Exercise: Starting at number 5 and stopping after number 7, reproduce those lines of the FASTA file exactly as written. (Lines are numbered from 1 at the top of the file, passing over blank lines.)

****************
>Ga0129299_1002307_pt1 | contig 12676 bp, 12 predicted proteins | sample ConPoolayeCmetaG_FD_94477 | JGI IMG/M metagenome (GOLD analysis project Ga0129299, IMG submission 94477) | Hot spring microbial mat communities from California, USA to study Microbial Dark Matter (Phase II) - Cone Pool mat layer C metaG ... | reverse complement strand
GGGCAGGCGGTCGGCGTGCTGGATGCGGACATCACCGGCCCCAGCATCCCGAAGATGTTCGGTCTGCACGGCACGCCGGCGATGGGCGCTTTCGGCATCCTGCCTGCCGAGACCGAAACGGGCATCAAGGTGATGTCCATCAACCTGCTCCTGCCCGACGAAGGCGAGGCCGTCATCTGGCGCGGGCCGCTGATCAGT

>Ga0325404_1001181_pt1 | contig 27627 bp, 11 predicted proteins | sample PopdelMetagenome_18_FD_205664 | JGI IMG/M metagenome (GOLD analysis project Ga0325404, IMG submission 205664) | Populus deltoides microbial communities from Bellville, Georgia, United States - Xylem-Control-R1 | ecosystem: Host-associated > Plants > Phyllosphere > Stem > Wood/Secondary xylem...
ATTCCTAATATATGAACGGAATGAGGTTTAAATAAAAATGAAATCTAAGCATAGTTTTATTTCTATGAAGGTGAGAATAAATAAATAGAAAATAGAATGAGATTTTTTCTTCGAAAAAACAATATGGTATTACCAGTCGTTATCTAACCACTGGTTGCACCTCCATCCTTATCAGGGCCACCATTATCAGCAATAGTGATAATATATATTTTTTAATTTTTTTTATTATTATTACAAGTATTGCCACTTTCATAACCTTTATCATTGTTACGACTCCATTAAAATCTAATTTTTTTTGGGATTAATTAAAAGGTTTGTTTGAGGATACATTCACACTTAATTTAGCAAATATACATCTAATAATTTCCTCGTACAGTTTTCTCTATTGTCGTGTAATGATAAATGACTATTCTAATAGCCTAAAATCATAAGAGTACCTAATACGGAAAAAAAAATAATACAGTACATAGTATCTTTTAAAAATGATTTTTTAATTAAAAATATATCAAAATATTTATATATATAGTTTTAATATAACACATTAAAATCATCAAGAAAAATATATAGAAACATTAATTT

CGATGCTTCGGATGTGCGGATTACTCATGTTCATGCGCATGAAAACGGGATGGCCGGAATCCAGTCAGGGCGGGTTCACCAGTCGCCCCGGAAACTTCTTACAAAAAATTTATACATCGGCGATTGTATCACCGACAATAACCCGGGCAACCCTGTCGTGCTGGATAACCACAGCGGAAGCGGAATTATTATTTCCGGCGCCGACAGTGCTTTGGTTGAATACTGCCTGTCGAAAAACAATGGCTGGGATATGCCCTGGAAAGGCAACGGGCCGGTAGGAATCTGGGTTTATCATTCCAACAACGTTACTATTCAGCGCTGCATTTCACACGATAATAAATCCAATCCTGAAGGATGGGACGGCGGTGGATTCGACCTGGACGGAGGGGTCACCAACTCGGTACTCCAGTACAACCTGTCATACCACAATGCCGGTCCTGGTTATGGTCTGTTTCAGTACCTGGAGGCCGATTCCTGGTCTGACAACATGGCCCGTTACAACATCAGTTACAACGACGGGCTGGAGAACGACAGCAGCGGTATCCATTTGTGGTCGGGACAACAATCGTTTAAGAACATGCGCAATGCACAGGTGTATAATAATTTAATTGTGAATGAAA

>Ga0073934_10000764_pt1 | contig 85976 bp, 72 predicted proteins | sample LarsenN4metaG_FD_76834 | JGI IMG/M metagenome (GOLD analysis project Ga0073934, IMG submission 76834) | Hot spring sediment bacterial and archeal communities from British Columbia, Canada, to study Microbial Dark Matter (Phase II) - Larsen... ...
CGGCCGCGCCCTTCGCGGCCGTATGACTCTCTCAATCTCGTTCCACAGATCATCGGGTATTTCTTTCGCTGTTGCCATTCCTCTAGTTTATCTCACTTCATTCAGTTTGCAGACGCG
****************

CGATGCTTCGGATGTGCGGATTACTCATGTTCATGCGCATGAAAACGGGATGGCCGGAATCCAGTCAGGGCGGGTTCACCAGTCGCCCCGGAAACTTCTTACAAAAAATTTATACATCGGCGATTGTATCACCGACAATAACCCGGGCAACCCTGTCGTGCTGGATAACCACAGCGGAAGCGGAATTATTATTTCCGGCGCCGACAGTGCTTTGGTTGAATACTGCCTGTCGAAAAACAATGGCTGGGATATGCCCTGGAAAGGCAACGGGCCGGTAGGAATCTGGGTTTATCATTCCAACAACGTTACTATTCAGCGCTGCATTTCACACGATAATAAATCCAATCCTGAAGGATGGGACGGCGGTGGATTCGACCTGGACGGAGGGGTCACCAACTCGGTACTCCAGTACAACCTGTCATACCACAATGCCGGTCCTGGTTATGGTCTGTTTCAGTACCTGGAGGCCGATTCCTGGTCTGACAACATGGCCCGTTACAACATCAGTTACAACGACGGGCTGGAGAACGACAGCAGCGGTATCCATTTGTGGTCGGGACAACAATCGTTTAAGAACATGCGCAATGCACAGGTGTATAATAATTTAATTGTGAATGAAA

>Ga0073934_10000764_pt1 | contig 85976 bp, 72 predicted proteins | sample LarsenN4metaG_FD_76834 | JGI IMG/M metagenome (GOLD analysis project Ga0073934, IMG submission 76834) | Hot spring sediment bacterial and archeal communities from British Columbia, Canada, to study Microbial Dark Matter (Phase II) - Larsen... ...
CGGCCGCGCCCTTCGCGGCCGTATGACTCTCTCAATCTCGTTCCACAGATCATCGGGTATTTCTTTCGCTGTTGCCATTCCTCTAGTTTATCTCACTTCATTCAGTTTGCAGACGCG